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NEWS
Committee on International Relations
U.S. House of Representative
Henry J. Hyde, Chairman

CONTACT: Sam Stratman, (202) 226-7875
www20.foreignaffairs.house.gov
May 10, 2001

For IMMEDIATE Release
Hyde Urges Support for
State Department Budget Bill

"
...So that we may get on with the great task of preparing our foreign policy for the new century"

 

(WASHINGTON) - Statement delivered today by U.S. Rep. Henry J. Hyde (R-IL), chairman of the House International Relations Committee, during debate in the House of Representatives on the Foreign Relations Authorization Act, H.R. 1646:

"Standing at the edge of a new century, it is appropriate to pause and wonder what lies ahead for us, our descendents, and our country. For the United States, the century just past was one of unprecedented American triumph. So great was our prominence, so expansive our fortune, that it has been called "the American Century."

"For many others around the world, however, the experience of that same period of time was quite different. Universally hailed at its beginning as an era of peace and progress, the 20th Century proved to be the bloodiest and most savage in human history. Tens of millions perished; scores of cities were obliterated, continents were more thoroughly ravaged by modern warfare than any long-ago barbarian could have dreamed. In our present-day complacency, it is easy to forget how razor-thin were the margins by which our civilization survived, how close the enemies of the West came to winning.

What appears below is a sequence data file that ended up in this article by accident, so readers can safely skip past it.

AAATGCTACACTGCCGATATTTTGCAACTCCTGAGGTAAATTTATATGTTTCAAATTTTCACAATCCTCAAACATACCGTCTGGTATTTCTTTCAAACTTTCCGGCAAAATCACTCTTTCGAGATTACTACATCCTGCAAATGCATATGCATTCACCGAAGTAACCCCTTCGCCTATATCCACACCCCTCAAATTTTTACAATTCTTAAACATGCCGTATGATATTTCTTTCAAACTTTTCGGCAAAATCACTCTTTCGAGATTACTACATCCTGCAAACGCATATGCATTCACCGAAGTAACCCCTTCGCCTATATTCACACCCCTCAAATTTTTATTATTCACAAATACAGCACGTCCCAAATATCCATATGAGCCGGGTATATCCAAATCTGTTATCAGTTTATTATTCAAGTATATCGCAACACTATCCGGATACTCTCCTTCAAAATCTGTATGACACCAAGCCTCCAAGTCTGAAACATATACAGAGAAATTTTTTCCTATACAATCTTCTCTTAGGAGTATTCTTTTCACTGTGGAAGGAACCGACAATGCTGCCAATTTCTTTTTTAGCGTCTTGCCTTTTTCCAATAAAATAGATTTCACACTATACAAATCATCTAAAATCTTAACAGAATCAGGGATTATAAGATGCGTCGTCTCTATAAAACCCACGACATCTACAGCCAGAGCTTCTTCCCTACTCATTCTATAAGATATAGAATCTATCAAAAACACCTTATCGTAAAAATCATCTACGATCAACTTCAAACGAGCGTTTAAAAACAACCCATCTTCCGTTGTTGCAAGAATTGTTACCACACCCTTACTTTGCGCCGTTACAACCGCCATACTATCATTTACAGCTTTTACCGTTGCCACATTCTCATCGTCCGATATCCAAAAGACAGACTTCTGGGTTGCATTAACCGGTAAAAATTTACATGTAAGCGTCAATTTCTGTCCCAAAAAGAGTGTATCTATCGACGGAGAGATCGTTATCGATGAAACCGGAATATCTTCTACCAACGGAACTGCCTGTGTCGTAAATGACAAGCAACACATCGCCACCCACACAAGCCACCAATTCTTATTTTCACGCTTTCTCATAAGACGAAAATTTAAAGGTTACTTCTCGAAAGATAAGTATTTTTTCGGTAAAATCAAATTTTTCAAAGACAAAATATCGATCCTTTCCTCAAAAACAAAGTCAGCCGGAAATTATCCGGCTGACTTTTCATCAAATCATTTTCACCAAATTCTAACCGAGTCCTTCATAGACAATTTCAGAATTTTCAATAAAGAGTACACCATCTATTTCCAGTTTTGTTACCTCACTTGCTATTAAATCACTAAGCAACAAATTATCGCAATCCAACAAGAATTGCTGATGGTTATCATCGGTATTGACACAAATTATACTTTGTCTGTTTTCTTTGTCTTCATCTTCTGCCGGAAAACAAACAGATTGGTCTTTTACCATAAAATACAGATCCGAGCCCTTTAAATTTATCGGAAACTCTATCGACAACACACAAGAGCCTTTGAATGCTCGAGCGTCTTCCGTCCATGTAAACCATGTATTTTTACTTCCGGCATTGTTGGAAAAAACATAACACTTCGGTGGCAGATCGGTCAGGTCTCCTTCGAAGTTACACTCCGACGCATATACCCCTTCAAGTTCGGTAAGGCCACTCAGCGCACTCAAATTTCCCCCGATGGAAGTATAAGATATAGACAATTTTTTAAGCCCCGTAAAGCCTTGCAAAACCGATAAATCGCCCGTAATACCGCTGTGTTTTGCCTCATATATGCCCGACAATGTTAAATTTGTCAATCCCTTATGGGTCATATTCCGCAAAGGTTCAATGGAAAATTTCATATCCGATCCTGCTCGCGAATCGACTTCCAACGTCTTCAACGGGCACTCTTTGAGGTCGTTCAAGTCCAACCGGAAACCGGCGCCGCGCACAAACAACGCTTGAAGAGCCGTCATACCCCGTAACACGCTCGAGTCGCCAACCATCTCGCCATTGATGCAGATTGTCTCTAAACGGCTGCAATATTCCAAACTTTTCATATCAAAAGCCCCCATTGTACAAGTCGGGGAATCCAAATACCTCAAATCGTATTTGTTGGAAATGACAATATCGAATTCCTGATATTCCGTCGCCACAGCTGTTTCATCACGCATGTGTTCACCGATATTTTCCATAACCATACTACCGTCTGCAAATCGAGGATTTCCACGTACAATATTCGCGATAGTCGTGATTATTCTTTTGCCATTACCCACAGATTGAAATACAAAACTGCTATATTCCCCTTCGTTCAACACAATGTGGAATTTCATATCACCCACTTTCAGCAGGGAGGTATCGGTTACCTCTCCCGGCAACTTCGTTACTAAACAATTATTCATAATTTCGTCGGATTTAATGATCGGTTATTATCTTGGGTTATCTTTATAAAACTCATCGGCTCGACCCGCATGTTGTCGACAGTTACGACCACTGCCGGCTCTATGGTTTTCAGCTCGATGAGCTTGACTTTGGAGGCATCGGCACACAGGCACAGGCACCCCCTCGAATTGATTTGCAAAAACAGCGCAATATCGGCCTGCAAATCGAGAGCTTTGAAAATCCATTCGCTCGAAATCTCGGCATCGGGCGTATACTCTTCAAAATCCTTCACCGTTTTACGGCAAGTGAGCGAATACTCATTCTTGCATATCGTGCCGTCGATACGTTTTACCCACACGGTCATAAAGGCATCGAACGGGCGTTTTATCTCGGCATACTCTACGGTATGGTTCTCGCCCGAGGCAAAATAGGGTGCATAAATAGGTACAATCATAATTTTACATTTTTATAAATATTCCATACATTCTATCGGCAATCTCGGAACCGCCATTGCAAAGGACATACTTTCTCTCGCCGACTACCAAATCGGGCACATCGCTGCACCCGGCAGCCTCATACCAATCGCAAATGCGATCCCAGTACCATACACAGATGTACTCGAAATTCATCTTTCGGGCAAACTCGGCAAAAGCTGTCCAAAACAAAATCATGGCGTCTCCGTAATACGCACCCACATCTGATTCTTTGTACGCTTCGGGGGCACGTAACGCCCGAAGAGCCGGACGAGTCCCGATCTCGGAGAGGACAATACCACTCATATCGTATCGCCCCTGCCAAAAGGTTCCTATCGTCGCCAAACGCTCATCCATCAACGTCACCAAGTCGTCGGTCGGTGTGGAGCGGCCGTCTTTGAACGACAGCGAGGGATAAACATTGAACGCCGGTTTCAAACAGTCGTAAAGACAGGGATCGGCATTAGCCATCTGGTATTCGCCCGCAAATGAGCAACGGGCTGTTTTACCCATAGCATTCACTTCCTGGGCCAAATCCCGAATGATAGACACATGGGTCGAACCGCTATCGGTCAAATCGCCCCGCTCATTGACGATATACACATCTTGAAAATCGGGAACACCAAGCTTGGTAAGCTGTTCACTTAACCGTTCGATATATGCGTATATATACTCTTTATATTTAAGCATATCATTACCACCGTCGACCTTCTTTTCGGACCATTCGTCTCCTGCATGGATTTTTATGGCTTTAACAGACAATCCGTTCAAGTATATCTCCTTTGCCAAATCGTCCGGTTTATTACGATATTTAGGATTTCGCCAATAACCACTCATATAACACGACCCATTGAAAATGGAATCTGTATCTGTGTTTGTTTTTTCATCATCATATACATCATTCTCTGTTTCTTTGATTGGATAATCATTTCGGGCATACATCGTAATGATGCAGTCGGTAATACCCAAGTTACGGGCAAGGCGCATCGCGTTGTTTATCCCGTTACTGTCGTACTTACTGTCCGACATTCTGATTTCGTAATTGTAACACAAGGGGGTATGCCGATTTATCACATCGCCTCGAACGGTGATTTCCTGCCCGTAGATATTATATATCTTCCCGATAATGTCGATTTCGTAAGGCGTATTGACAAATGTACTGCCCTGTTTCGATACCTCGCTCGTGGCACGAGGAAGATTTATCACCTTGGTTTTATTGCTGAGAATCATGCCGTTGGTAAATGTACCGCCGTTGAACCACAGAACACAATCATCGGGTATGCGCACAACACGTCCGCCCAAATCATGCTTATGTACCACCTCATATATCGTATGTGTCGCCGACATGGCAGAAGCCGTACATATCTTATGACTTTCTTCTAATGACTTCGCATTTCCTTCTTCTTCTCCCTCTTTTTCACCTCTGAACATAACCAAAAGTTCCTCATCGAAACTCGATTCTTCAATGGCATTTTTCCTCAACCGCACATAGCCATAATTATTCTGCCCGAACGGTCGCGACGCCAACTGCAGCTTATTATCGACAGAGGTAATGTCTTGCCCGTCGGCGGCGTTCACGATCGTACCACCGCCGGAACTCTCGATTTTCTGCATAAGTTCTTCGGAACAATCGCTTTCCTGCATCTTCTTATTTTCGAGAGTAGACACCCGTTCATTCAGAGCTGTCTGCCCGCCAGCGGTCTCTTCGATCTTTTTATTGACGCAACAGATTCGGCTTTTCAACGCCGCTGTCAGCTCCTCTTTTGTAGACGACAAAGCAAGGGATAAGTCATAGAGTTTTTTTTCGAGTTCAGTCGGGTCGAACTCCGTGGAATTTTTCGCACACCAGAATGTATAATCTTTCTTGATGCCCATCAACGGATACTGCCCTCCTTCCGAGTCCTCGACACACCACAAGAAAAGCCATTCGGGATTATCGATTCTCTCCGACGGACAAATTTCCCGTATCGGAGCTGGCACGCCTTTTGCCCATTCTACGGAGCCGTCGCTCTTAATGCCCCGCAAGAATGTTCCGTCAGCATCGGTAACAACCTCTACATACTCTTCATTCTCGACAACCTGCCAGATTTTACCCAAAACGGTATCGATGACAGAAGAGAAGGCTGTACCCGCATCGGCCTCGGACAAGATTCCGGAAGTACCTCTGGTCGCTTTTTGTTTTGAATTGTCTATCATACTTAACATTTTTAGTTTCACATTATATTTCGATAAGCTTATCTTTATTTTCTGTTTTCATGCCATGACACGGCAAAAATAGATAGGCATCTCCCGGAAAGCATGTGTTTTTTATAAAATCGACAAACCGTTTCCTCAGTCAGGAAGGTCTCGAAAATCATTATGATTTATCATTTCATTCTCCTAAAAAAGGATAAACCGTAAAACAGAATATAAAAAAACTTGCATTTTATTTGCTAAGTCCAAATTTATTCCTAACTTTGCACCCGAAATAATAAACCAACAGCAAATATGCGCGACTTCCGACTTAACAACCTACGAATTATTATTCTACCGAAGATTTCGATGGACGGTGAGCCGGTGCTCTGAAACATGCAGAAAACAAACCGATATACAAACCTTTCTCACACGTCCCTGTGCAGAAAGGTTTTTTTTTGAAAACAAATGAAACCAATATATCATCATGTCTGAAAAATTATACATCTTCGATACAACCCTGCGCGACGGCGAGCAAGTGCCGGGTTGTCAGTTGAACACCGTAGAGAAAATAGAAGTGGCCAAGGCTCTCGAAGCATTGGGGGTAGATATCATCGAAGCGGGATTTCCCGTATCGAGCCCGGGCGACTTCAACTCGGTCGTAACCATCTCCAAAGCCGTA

"So, although it is right for us to be hopeful about the next century, we would do well to be mindful of these different experiences and to remember that we are guaranteed nothing.

"But neither are we at the mercy of chance. In large part, our fate will be determined by our own actions, both wise and foolish. Although we might wish by some simple strategem to guarantee our success and safety, easy answers promise only to lull us into a deadly sleep. The only certain advantage we can possess in meeting the future is to steel ourselves as best we can to meet its inevitable surprises. As the saying goes, fortune favors the well-prepared.

"If the United States were to advance confidently into the future, we require a sober foreign policy that rests upon a solid foundation, one whose prescriptions are rooted in reality. On that score, there is much to be done. One area in particular that I intend to emphasize is the need to shift our policies away from an excessive focus on short-term problems and recast them toward the achievement of long-term goals. But that is a different task than that which engages us here today. First, we must start with laying a strong foundation. That process begins with this bill. -MORE-

"The President’s budget request for the main State Department operating accounts identifies new priorities which support the U.S. State Department and its foreign policy platform. Notably the budget increases focus on the Administration of Foreign Affairs accounts which reflect a 19 percent increase over the current fiscal year. I note that the accounts covered in this bill are funded at or above the President’s request.

"Among the bill’s principal features: